Travelrific® Travel Journal

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Archive for March, 2009

Red River Valley

By Linda Tancs

When I practiced playing the organ as a child, one of the songs in my songbook was “Red River Valley.” A memory long forgotten, until the recent climatic catastrophe in this section of the U.S. straggling northeastern North Dakota and northwestern Minnesota. The river’s crest of over 40 feet this past weekend broke a 100-year record. Now a snowstorm threatens to dump 16 inches in and around the valley, putting the river level in peril once again. As a line in the song goes, “remember the Red River Valley.” Indeed, let’s keep the folks of this region in our hearts and prayers.

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Mini Wonderland Draws Mega Crowds

By Linda Tancs

If you thought Legoland was the only expression of world travel in miniature, that would be no surprise given that it receives the lion’s share of publicity. But there’s another micro world drawing large crowds in Hamburg, Germany. That’s where you’ll find Miniatur Wunderland, a warehouse sporting three floors of tiny replicas of life in Europe and America–a dollhouse world of such sights as alpine pistes, Scandinavian castles, the glamor of Las Vegas and a bird’s eye view of the host city, Hamburg. Although the site has been in operation since 2001, it has gained distinction for its labyrinth model railroad system comprised of eight miles of track winding its way through this little universe. Sort of gives new meaning to the expression, “it’s a small world.”

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Tempest in a Teapot

By Linda Tancs

I read an article recently about Irish teapots. Apparently, in the antiques and collectibles market, those little shamrock-adorned porcelain Belleek teapots make hearts go aflutter. One of the best known products of Ireland, they say. That may be true, but it’s doubtful that the area responsible for its production rolls off the tongue of most people. That would be County Fermanagh, the westernmost of the six counties that form Northern Ireland. Reputedly translated to mean Men of Monach, the region is supported largely by tourism and agriculture. The pottery visitor centre in the tiny hamlet of Belleek is nicely situated at the banks of the River Erne. Inside the lobby, the 28-inch tall Belleek International Centre Piece takes pride of place as the winning entry at the Paris Exhibition of 1900. Seems like teapots aren’t the only thing causing a tempest.

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Baja Tourism

By Linda Tancs

With tourism reportedly halved in Tijuana due to kidnappings and other misdeeds, it might be easy to forget about the assets of the rest of the state of Baja California in northwest Mexico. Located at the northern end of the Baja California peninsula, the area is rife with activities for landlubbers and seafarers alike. Just 20 minutes south from Tijuana you’ll find the beaches of Rosarito. Or go a little farther inland for some golf at one of two resorts in Ensenada. If it’s white-knuckle action you crave, then why not take in a bullfight at Mexicali? A few hours’ drive away is the port of San Felipe, a fisherman’s delight. There may be a 120 things to do in Tijuana, but the rest of the state is a peninsular jewel in the crown.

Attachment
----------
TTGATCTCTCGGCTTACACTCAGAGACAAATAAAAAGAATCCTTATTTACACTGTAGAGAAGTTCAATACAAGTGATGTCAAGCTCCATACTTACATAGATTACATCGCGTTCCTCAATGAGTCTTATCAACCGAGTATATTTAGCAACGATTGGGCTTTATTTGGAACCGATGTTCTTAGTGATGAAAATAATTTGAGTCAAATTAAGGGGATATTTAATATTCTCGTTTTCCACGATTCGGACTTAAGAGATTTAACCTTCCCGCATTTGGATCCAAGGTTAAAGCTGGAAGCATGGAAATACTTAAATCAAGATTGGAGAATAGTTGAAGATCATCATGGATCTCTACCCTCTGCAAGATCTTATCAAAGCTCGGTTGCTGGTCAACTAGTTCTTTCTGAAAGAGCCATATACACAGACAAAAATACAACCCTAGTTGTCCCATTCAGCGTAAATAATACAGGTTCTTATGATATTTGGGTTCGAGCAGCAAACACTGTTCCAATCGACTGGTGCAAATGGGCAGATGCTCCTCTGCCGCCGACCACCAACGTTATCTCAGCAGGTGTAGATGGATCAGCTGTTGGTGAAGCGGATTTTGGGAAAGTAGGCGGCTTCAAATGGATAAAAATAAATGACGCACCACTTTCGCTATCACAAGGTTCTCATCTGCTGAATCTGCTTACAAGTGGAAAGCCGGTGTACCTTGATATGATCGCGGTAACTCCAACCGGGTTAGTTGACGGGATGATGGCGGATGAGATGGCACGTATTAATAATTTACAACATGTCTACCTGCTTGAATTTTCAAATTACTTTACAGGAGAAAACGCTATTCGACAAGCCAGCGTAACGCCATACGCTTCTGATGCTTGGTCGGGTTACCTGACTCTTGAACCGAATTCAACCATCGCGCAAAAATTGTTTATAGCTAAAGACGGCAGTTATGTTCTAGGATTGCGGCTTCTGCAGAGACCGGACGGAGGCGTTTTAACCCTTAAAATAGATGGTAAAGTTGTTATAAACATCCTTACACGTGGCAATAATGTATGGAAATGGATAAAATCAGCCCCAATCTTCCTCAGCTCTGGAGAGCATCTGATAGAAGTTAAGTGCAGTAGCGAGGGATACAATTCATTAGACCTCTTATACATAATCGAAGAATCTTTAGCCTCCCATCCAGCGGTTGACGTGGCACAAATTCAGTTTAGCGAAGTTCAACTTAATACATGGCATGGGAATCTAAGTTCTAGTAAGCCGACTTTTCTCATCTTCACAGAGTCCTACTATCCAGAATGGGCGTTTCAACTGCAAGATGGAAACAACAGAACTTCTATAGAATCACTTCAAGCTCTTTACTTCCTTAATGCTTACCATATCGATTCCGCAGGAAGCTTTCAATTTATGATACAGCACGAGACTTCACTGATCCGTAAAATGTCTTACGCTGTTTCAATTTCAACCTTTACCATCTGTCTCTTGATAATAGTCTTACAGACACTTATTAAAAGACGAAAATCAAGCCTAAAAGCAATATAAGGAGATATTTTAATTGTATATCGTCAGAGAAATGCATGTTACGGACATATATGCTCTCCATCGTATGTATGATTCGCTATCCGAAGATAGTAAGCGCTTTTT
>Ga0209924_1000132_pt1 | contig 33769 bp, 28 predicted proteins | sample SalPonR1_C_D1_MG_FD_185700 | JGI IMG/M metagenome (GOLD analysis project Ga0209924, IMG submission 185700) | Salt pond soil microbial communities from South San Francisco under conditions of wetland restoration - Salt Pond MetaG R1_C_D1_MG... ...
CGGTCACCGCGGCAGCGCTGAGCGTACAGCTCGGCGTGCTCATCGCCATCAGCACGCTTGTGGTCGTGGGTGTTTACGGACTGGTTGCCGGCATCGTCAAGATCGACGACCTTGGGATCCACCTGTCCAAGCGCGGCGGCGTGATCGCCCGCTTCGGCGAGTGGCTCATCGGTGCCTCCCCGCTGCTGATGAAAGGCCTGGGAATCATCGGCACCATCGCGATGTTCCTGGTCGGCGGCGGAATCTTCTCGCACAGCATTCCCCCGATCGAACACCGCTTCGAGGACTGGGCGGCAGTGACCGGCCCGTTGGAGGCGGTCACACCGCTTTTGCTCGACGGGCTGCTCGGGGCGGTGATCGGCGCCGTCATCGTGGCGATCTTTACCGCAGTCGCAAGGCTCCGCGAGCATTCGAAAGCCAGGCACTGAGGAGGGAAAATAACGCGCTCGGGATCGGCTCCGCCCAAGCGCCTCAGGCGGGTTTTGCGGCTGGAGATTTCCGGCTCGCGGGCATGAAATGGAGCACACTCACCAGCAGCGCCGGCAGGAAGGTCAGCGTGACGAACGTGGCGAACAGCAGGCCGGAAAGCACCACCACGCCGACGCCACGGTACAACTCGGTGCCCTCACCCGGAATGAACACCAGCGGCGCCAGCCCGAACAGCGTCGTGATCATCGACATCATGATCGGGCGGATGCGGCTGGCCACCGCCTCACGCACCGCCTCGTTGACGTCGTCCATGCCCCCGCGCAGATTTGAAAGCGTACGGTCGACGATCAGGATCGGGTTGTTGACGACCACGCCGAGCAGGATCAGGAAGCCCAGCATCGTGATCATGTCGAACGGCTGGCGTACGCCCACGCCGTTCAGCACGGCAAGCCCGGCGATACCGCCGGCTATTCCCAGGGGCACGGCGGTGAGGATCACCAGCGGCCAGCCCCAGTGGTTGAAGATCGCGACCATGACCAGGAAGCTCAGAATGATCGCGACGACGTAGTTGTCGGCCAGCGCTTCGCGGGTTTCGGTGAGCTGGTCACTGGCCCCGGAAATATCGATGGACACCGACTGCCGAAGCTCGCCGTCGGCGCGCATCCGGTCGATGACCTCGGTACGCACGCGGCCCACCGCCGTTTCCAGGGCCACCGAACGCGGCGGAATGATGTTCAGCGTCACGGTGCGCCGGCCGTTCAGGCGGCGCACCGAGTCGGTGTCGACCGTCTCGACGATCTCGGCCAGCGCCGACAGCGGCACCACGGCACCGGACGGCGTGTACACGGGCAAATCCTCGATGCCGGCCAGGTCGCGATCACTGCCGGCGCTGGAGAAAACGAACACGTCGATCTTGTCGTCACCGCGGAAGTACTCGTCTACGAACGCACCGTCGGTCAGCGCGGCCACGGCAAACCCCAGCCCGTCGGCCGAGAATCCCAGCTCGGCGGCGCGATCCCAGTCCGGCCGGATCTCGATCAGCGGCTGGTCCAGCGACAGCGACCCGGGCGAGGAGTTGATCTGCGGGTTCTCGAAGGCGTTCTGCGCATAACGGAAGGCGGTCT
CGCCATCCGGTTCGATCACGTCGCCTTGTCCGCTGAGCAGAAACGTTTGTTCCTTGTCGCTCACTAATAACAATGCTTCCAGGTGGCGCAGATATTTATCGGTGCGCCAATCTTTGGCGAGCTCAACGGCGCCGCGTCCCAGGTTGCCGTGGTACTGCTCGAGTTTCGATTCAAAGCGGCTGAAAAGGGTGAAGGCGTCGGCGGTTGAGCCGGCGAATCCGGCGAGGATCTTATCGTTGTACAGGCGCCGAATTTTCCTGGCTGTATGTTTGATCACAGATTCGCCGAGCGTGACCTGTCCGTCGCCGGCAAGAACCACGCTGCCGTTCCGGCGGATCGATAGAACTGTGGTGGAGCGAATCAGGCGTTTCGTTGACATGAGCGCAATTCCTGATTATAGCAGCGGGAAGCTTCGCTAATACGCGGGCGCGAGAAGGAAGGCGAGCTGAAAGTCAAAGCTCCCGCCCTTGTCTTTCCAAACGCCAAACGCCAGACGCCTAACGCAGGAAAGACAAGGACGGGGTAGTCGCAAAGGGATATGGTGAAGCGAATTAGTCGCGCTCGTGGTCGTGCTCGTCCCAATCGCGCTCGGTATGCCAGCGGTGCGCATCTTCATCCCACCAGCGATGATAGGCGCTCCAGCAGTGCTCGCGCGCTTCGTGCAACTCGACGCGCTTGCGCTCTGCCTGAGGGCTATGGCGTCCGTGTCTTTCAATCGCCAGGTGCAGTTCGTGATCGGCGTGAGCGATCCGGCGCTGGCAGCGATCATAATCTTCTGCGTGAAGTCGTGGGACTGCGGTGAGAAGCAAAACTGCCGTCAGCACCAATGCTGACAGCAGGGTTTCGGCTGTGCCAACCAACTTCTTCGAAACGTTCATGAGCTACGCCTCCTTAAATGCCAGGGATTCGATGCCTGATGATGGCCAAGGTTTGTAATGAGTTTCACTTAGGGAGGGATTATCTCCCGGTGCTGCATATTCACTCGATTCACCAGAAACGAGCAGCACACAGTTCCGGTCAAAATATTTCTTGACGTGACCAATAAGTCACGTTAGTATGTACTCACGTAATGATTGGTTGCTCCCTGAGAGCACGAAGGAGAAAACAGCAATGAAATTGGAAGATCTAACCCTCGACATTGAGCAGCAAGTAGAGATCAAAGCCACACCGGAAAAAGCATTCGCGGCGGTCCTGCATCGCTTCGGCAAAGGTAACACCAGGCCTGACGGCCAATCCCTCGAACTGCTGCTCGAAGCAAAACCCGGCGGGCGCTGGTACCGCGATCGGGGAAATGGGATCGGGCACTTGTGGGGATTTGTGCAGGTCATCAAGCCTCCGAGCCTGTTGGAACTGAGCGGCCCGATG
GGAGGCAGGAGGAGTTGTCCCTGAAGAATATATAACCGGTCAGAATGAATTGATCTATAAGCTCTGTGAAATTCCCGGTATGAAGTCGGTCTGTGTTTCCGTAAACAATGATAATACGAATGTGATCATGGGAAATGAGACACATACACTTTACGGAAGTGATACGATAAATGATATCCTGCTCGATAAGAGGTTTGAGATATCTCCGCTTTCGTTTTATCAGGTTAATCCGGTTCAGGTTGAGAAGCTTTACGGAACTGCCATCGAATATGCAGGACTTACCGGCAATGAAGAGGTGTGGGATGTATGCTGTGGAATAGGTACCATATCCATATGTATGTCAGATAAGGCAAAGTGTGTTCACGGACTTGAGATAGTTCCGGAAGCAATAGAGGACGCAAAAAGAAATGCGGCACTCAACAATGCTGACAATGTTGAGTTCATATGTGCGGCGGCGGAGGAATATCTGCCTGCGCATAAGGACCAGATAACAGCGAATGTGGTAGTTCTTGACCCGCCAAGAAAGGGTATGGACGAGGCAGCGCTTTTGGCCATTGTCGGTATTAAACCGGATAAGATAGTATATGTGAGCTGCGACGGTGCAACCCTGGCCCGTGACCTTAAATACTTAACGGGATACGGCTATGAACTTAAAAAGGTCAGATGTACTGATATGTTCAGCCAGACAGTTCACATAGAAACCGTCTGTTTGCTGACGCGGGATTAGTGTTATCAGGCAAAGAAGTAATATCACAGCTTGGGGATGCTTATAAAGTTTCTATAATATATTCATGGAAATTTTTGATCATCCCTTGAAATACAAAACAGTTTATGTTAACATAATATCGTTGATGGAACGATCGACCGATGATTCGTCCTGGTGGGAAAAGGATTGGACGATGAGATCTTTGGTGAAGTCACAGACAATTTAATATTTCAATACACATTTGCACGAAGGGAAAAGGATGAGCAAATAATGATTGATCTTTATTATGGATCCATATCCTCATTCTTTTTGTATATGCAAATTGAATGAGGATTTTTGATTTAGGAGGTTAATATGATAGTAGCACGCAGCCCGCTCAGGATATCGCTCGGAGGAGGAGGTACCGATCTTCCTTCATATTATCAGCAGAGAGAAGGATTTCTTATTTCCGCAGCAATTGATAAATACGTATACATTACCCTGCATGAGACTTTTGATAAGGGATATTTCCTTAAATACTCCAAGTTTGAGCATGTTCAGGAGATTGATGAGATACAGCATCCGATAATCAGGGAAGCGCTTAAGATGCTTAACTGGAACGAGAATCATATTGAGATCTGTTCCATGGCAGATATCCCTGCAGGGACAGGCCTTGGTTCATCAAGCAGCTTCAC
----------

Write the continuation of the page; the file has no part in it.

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Old Stones and Recipes

By Linda Tancs

Forget the glitz and glamor of promotional travel writing. In the Bergerac region of the Dordogne in France, they call it like they see it–old stones and recipes. That sums up the food and lodging respite befitting a swashbuckling Cyrano at the 17th century Le Manoir du Grand Vignoble and its 3-star restaurant. There’s plenty of old stone in this western part of the Dordogne, on the northern bank of the Dordogne River. Just head for the old town–vieille ville–immediately north of the river to the 12th century cloister Maison de Vins de Bergerac. You’ll find their recipe for wine-making success at the exhibition housed there.

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Andalusian Provinces

By Linda Tancs

Heavily influenced by Muslim rule during the Middle Ages, the Andalusian region of Spain is well known for its Moorish architecture. Experience the grandeur of Seville, Cordoba and Granada. Listen in at Travelrific® Radio.

Equinox Approaches

By Linda Tancs

An equinox is an astronomical event at which the sun is directly above a point in the equator. Occurring twice yearly (in March and September–the vernal and autumnal equinoxes, respectively), the practical effect is equal parts day and night. The mystical effect, however, is something else entirely. For thousands of years the Mayans have celebrated the equinox with a convergence of architectural and astronomical glory at Chichén-Itzá and Dzibilchaltun. The event begins at sunrise at the ancient city of Dzibilchaltun where the rising sun aligns with the Temple of the Seven Dolls. As magnificent as it is, nothing compares with the global audience in attendance at El Castillo, the great pyramid of Chichén-Itzá . The structure, honoring the feathered snake god Quetzalcoatl, has a staircase on all four sides, the steps of which total the 365 days in a solar year. On the afternoon of the equinox, the temple is aligned perfectly so that the sun and shadows create the appearance of a giant snake going down the side of the stairwell. Snake phobics might want to sit this one out.

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